For daily use, however, streaming makes much more sense as you can watch or listen without using up space on your devices to download and save files.
What is capped and uncapped data?
Uncapped data means that there is no restriction on the total amount of data you can use. Bandwidth refers to the amount / capacity of data you can stream at one time. You can compare it to a large river or dam serving your water taps; as opposed to a small local tank that can run dry during the month.
By using uncapped data for streaming, you would minimise your costs for bandwidth, but you may experience interruptions or intermittent buffering at peak usage times. This means you are only receiving a small amount of data at a certain point, and this may cause the movie to pause and buffer while it waits for your data to ‘catch up’ with the amount of data it actually needs.
With capped data, you should experience better quality, but you may have to top up when the data cap is reached. Uncapped data is generally free of throttling at peak times.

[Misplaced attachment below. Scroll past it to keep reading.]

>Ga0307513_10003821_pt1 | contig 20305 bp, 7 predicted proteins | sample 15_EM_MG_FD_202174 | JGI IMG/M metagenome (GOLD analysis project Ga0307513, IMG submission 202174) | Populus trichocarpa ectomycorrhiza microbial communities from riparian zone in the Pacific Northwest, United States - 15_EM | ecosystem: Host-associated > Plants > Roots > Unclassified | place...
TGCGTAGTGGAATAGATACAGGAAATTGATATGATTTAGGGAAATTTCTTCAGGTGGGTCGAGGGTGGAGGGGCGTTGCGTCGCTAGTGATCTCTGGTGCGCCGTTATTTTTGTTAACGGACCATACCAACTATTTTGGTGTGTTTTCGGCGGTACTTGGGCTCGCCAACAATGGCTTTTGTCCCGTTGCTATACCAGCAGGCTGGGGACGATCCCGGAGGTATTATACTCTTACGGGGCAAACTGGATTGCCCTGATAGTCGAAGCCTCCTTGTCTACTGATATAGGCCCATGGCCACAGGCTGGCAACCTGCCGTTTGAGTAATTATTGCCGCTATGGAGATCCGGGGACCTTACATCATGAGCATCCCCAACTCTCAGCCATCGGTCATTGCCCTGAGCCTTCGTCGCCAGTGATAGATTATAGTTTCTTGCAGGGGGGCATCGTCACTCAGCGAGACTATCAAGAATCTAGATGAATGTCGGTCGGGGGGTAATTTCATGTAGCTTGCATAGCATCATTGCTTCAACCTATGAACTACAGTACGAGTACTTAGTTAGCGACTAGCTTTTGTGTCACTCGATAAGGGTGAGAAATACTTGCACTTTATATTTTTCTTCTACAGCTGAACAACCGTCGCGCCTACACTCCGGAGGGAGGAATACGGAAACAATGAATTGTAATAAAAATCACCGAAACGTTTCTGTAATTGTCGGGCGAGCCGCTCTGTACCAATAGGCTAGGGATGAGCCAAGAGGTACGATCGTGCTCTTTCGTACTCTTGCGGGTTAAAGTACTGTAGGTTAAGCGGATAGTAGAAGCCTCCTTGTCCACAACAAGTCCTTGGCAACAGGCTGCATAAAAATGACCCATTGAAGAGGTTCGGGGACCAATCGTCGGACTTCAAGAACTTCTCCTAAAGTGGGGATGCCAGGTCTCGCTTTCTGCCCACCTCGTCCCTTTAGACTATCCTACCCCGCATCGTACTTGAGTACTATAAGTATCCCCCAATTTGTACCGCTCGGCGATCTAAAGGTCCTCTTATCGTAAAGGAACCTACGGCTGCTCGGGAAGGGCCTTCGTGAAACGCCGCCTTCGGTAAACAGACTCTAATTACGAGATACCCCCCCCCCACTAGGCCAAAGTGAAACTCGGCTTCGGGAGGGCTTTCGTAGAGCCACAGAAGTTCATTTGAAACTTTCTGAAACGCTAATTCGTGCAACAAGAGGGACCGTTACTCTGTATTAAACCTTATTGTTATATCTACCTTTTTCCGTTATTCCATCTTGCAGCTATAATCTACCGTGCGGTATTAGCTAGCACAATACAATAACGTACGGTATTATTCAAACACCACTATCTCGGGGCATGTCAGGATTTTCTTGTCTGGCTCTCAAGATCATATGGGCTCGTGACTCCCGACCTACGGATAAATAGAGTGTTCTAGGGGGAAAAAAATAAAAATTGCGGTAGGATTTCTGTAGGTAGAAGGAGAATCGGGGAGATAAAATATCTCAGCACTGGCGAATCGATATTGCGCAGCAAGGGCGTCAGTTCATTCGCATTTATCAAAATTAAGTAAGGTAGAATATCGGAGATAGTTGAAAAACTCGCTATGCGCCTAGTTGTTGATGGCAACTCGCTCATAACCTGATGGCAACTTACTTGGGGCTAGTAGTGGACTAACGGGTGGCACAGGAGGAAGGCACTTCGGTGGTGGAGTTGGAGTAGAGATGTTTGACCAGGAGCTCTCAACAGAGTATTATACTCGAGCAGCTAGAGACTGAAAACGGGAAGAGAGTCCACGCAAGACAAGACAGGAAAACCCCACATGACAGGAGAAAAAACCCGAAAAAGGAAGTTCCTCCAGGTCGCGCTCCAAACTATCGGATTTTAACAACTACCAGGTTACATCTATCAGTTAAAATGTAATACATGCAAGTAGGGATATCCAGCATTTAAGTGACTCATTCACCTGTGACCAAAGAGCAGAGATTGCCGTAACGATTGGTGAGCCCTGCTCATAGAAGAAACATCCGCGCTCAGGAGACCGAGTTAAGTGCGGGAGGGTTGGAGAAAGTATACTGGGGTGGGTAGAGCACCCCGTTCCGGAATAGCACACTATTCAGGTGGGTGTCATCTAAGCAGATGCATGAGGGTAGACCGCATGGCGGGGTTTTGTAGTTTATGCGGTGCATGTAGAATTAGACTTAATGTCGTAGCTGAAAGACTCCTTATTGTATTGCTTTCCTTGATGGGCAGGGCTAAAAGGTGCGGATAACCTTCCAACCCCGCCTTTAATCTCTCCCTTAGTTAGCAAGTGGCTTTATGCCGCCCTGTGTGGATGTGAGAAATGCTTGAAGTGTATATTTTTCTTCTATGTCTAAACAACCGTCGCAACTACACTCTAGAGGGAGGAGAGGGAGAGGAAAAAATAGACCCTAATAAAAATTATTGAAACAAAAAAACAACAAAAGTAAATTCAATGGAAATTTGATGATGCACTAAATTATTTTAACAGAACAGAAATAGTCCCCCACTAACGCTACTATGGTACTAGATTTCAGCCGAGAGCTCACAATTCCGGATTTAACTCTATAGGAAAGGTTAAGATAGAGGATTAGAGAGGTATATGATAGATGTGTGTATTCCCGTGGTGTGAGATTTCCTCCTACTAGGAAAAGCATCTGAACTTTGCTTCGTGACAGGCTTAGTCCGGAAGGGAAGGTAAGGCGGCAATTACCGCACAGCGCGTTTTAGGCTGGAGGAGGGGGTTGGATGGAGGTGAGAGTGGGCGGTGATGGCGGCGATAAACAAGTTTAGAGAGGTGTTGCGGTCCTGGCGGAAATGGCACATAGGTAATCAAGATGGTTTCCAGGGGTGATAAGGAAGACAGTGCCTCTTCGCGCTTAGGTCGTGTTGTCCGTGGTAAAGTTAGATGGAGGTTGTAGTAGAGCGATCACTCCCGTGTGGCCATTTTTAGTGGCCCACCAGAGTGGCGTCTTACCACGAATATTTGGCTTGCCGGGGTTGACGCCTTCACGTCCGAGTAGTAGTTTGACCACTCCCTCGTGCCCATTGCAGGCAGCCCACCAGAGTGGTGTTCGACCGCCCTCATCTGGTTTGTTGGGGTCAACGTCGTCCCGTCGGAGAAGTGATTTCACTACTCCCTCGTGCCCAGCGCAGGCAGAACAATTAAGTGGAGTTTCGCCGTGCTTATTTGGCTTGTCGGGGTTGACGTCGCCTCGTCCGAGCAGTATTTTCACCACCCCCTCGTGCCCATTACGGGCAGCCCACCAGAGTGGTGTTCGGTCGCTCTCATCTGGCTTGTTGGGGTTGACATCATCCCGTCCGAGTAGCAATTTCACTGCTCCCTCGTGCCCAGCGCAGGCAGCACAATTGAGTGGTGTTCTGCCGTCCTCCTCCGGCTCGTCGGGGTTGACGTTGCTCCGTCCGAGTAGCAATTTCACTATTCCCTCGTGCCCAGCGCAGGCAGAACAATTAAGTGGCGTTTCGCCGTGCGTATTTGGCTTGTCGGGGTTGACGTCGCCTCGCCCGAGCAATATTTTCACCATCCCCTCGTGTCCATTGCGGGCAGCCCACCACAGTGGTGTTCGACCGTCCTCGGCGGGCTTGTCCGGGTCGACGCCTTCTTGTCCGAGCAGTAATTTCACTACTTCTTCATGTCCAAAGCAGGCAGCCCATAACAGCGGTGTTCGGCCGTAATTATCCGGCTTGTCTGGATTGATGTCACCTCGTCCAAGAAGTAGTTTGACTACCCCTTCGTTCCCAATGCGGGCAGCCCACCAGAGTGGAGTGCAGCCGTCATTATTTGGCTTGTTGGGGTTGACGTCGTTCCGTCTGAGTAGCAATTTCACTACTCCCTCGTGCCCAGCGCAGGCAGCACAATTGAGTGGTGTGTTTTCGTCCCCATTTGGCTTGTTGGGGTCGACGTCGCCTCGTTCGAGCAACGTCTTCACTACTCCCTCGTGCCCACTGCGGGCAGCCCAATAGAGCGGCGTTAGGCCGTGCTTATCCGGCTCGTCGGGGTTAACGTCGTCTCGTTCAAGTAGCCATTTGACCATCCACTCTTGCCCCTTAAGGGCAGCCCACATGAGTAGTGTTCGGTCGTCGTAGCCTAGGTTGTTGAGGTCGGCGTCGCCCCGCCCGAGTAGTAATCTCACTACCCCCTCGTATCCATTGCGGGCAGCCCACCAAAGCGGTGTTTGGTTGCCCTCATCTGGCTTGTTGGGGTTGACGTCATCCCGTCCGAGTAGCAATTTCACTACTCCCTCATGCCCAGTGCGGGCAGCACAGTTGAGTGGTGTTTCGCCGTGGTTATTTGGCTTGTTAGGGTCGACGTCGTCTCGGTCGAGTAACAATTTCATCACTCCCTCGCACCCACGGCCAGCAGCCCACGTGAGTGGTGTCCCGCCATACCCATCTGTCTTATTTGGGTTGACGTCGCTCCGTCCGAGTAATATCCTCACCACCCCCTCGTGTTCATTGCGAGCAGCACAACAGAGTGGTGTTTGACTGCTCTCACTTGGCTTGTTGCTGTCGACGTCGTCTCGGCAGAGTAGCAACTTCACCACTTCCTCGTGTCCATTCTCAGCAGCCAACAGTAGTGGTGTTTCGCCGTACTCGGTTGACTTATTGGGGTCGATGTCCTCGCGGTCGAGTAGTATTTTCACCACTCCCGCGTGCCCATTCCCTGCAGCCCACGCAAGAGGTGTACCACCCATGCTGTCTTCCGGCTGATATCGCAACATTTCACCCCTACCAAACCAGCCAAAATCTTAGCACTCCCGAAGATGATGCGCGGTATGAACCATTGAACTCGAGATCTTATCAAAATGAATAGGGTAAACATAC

What is the difference between shaped and unshaped data?
In addition to capped / uncapped, many providers are also offering shaped / unshaped data packages. Shaping is a fancy way of saying your internet use is being limited during peak usage times.
A shaped internet package will allow you to happily send emails and surf the internet, but if you try to do anything that requires a lot of data, such as streaming movies or music, your internet speed may be too slow at peak times, depending on the size of your package. This may impact your ability to stream Netflix or Showmax, for example.
Shaped data often goes hand-in-hand with uncapped data